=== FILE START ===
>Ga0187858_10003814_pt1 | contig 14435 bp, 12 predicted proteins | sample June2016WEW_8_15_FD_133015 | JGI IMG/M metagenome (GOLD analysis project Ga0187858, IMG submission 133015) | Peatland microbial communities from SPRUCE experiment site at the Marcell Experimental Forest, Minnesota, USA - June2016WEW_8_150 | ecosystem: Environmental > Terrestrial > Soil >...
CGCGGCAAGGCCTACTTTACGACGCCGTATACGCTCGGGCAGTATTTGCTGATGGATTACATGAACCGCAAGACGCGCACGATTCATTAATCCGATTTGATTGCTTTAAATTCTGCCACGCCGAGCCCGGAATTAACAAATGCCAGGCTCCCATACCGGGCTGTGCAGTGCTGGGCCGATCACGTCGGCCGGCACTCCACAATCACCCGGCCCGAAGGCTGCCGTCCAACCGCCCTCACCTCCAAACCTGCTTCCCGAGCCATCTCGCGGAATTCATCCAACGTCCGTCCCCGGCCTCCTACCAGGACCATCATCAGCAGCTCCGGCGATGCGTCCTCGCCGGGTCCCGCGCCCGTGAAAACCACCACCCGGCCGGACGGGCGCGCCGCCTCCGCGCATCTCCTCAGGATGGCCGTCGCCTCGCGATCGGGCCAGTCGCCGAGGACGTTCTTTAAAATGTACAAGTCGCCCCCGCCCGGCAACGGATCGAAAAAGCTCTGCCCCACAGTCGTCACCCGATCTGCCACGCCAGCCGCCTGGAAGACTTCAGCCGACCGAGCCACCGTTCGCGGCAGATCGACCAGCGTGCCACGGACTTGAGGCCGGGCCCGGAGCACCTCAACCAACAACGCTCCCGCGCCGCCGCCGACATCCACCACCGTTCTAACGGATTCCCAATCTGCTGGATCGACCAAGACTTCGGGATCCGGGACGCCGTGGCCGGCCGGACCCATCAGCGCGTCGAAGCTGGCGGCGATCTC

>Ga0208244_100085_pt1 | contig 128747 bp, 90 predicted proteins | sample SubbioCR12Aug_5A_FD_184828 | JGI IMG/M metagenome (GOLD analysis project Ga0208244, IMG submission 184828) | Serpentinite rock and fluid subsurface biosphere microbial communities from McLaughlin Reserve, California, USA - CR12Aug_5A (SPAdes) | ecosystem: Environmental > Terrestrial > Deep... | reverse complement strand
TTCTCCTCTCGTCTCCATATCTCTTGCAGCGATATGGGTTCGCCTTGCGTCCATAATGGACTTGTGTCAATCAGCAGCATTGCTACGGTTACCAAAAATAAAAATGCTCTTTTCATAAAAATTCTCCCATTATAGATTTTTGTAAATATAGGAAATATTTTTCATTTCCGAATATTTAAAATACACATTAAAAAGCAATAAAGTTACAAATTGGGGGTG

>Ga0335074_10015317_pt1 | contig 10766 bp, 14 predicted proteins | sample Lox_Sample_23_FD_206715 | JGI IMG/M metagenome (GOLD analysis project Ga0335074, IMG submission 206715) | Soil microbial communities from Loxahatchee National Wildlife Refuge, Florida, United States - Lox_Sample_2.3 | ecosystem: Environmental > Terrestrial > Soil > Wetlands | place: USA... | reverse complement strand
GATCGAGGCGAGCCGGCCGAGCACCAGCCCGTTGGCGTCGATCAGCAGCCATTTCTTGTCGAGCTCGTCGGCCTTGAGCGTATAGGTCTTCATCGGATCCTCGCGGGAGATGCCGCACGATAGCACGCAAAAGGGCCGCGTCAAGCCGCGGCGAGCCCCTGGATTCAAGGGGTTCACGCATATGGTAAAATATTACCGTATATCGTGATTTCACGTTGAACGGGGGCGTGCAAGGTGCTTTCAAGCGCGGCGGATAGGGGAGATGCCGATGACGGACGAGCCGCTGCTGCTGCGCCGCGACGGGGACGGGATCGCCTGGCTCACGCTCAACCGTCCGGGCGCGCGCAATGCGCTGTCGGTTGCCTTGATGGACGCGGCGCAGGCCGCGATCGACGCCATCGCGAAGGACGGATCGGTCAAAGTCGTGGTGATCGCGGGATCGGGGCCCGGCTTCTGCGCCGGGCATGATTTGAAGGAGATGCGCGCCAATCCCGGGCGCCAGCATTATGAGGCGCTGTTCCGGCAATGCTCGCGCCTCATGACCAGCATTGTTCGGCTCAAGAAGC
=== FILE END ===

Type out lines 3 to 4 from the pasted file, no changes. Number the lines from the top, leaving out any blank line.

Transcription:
>Ga0208244_100085_pt1 | contig 128747 bp, 90 predicted proteins | sample SubbioCR12Aug_5A_FD_184828 | JGI IMG/M metagenome (GOLD analysis project Ga0208244, IMG submission 184828) | Serpentinite rock and fluid subsurface biosphere microbial communities from McLaughlin Reserve, California, USA - CR12Aug_5A (SPAdes) | ecosystem: Environmental > Terrestrial > Deep... | reverse complement strand
TTCTCCTCTCGTCTCCATATCTCTTGCAGCGATATGGGTTCGCCTTGCGTCCATAATGGACTTGTGTCAATCAGCAGCATTGCTACGGTTACCAAAAATAAAAATGCTCTTTTCATAAAAATTCTCCCATTATAGATTTTTGTAAATATAGGAAATATTTTTCATTTCCGAATATTTAAAATACACATTAAAAAGCAATAAAGTTACAAATTGGGGGTG